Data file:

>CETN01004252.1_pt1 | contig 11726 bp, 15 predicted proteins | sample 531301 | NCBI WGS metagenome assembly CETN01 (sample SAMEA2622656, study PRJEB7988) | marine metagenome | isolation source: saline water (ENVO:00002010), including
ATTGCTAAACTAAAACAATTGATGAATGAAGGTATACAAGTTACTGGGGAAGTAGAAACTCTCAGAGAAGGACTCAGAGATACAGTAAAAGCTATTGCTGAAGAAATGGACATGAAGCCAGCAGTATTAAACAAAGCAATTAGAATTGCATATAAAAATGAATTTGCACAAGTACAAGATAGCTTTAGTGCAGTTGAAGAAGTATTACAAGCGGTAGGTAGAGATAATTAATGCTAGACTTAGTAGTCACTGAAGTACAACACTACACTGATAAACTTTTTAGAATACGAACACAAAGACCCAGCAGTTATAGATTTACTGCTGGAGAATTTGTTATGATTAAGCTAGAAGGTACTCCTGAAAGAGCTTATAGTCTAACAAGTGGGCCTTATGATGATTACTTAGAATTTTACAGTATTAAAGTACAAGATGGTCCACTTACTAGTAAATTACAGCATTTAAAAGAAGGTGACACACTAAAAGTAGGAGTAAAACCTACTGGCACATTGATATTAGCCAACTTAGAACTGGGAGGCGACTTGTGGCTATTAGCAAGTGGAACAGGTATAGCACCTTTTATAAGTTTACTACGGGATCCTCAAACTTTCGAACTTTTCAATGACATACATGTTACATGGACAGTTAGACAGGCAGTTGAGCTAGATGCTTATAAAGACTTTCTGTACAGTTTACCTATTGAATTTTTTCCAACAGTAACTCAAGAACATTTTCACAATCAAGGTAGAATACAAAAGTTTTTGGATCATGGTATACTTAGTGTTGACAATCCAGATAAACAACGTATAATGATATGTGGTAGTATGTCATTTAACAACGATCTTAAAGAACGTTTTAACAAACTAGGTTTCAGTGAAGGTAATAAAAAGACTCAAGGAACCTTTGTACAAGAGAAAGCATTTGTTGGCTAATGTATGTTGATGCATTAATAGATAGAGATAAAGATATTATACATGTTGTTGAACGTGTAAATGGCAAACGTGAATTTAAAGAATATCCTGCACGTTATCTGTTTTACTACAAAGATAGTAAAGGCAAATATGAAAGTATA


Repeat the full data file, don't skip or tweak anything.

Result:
>CETN01004252.1_pt1 | contig 11726 bp, 15 predicted proteins | sample 531301 | NCBI WGS metagenome assembly CETN01 (sample SAMEA2622656, study PRJEB7988) | marine metagenome | isolation source: saline water (ENVO:00002010), including
ATTGCTAAACTAAAACAATTGATGAATGAAGGTATACAAGTTACTGGGGAAGTAGAAACTCTCAGAGAAGGACTCAGAGATACAGTAAAAGCTATTGCTGAAGAAATGGACATGAAGCCAGCAGTATTAAACAAAGCAATTAGAATTGCATATAAAAATGAATTTGCACAAGTACAAGATAGCTTTAGTGCAGTTGAAGAAGTATTACAAGCGGTAGGTAGAGATAATTAATGCTAGACTTAGTAGTCACTGAAGTACAACACTACACTGATAAACTTTTTAGAATACGAACACAAAGACCCAGCAGTTATAGATTTACTGCTGGAGAATTTGTTATGATTAAGCTAGAAGGTACTCCTGAAAGAGCTTATAGTCTAACAAGTGGGCCTTATGATGATTACTTAGAATTTTACAGTATTAAAGTACAAGATGGTCCACTTACTAGTAAATTACAGCATTTAAAAGAAGGTGACACACTAAAAGTAGGAGTAAAACCTACTGGCACATTGATATTAGCCAACTTAGAACTGGGAGGCGACTTGTGGCTATTAGCAAGTGGAACAGGTATAGCACCTTTTATAAGTTTACTACGGGATCCTCAAACTTTCGAACTTTTCAATGACATACATGTTACATGGACAGTTAGACAGGCAGTTGAGCTAGATGCTTATAAAGACTTTCTGTACAGTTTACCTATTGAATTTTTTCCAACAGTAACTCAAGAACATTTTCACAATCAAGGTAGAATACAAAAGTTTTTGGATCATGGTATACTTAGTGTTGACAATCCAGATAAACAACGTATAATGATATGTGGTAGTATGTCATTTAACAACGATCTTAAAGAACGTTTTAACAAACTAGGTTTCAGTGAAGGTAATAAAAAGACTCAAGGAACCTTTGTACAAGAGAAAGCATTTGTTGGCTAATGTATGTTGATGCATTAATAGATAGAGATAAAGATATTATACATGTTGTTGAACGTGTAAATGGCAAACGTGAATTTAAAGAATATCCTGCACGTTATCTGTTTTACTACAAAGATAGTAAAGGCAAATATGAAAGTATA